Looking for a fun hike for this weekend?  Try the Muir Woods-Mountain Home 4.7 mile loop.  This hike begins at the top of Mill Valley along Panoramic Highway (parking is available on the side of the road here) and brings you down to the base of Muir Woods.  You’ll follow the redwoods back up to Panoramic.  And when you’ve made it back to the top, The Mountain Home Inn’s back deck is the perfect spot for a post-hike beer and snack.  This hike is a great excuse to see Muir Woods without having to deal with the parking lot (and lack of parking).  Complete details of this hike can be found here.

Muir Woods

What to bring on a hike: I know you’re probably thinking, how hard is it to go on a 5 mile hike?  Well, you never know what the wilderness might bring, so it’s always best to err on the side of preparation.  Wear good shoes AND socks.  Flip flops are really dumb for hikes.  Not only do you open yourself up to injury (stepping on a rock, a twig, stubbing a toe), but your feet are bound to hurt afterwards.  Bring water with you.  Unlike working out at the gym or going for a walk in the City, there’s no corner store or water fountain on wilderness trails.  Bring your phone with you AND make sure it’s charged.  Even though cell phone reception might not exist where you are, it’s always best to have your phone just in case.  Bring a snack.  Eat breakfast (or lunch) before your hike, but if you’re going for more than 5 miles it doesn’t hurt to bring an energy bar or a pack of trail mix with you.  Watch out for poison oak and check for ticks.

A Tick

Poison Oak: "Leaves of Three Let Them Be"

And finally…Wear layers – and sunscreen!  This is still the Bay Area, after all.  Even Marin County gets fog in the summer months.  And even though the skies are overcast, you can still get sunburned.

Have a favorite hike in Northern California?  Please share!  Happy Hiking!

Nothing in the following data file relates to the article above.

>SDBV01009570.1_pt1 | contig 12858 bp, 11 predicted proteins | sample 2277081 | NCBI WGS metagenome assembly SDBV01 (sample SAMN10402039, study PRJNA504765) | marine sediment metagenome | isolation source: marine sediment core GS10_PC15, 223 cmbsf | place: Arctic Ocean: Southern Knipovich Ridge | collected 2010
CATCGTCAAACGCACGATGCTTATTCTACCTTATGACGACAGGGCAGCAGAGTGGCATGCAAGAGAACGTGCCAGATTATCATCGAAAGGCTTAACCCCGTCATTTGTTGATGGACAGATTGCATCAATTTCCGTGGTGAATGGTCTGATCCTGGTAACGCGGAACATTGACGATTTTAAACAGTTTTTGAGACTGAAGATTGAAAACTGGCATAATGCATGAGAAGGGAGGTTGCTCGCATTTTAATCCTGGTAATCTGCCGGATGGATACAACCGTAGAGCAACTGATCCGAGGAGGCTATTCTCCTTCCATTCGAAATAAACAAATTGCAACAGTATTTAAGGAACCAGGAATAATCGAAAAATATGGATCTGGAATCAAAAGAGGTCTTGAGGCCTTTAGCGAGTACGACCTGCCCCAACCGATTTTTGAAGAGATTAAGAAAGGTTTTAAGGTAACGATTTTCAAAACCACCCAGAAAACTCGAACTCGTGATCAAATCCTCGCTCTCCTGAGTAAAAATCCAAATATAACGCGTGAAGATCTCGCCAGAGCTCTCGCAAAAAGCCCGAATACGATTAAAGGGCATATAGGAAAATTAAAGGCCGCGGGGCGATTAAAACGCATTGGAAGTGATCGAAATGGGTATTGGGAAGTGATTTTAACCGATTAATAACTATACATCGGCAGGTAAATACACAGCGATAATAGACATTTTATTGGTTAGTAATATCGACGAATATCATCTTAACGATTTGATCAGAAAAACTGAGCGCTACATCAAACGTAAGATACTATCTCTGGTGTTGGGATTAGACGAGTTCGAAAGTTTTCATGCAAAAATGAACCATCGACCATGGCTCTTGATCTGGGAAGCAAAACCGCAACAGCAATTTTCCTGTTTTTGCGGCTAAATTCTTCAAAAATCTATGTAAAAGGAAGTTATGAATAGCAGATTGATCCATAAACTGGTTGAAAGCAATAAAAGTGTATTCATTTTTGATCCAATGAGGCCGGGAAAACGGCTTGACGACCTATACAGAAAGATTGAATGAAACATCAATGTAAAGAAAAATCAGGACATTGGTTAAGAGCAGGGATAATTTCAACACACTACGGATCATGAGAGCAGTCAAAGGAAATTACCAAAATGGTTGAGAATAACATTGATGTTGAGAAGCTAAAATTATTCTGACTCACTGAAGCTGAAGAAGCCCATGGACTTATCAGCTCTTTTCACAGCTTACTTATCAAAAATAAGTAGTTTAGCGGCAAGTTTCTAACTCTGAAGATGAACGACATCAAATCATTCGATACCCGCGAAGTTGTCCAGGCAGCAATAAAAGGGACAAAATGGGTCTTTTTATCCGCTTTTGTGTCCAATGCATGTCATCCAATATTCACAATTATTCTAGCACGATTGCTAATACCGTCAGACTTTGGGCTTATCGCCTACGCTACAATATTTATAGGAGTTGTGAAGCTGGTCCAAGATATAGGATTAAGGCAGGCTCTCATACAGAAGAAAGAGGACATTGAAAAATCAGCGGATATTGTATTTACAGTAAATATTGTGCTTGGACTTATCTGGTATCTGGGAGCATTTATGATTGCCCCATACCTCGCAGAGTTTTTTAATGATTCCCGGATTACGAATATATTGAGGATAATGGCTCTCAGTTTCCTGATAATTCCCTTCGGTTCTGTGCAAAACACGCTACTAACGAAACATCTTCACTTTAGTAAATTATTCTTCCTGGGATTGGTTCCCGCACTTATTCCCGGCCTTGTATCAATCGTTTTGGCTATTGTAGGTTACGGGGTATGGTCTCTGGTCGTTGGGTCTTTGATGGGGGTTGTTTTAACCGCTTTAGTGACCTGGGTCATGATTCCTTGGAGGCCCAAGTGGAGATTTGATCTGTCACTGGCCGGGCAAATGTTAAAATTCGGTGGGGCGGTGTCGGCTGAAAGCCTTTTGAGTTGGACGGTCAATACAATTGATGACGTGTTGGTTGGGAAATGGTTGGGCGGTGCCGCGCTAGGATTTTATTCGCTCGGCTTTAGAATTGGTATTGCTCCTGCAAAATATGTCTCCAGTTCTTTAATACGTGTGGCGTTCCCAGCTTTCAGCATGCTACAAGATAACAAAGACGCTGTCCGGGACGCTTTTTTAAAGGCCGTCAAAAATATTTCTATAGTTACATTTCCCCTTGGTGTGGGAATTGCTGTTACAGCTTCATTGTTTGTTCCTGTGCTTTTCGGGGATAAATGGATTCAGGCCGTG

81 degrees in downtown San Francisco right now…we all know that the fog could return at any moment so might as well soak in what we can while it’s still here.  With that said, it’s always good to know your limits when the heat is on – high temperatures mean more strain on your body when you’re running.  Don’t just take my word for it – look at what happened at the Chicago Marathon a few years back.  88 degree weather + incredible humidity shut down the race midway through.  Although I don’t expect anyone to venture out and do 26.2 miles today, just keep that in mind if you do want to enjoy the weather (and the first day of summer) for an afternoon run.  Carry water with you and if you begin to feel overly exhausted, slow down – or walk.

With that said, this week’s “Run of the Week” is back over along The Great Highway.  Why, might you ask?  Well, the sand dunes from Ocean beach have taken over the south-bound lanes of the highway and as of right now it is completely shut down to cars.  What more could you want from an afternoon/evening jog than an ocean view, and ocean breeze, and no cars in your way (just watch out for bicyclists!).  The Great Highway section that is shut down stretches about 2 miles from Sloat Blvd. to Lincoln Blvd.  Parking can be found in the neighborhood streets around this area or in the lots adjacent to Sloat and parallel to the Great Highway across from the Beach Chalet.  Enjoy the sun, sand, and the opportunity to run in the street!

The Great Highway

Looking for a way to change things up a bit with your workout routine?  LifestyleF.I.T. over on 15th & Taraval will be offering their Mind Body Classes for the next 2 weeks ONLY.  Want to try Yoga, Pilates, Core Training, Cardio Fusion…try it out here first.  The instructors are excellent and the classes are small so you feel as though you’re getting the benefit of a personal trainer.  Looking to test drive a personal trainer too?  Many of the instructors are also certified personal trainers or provide private classes as well.  Class drop in fees are $12.  Even Yelpers agree that this workout studio is awesome!


June 2011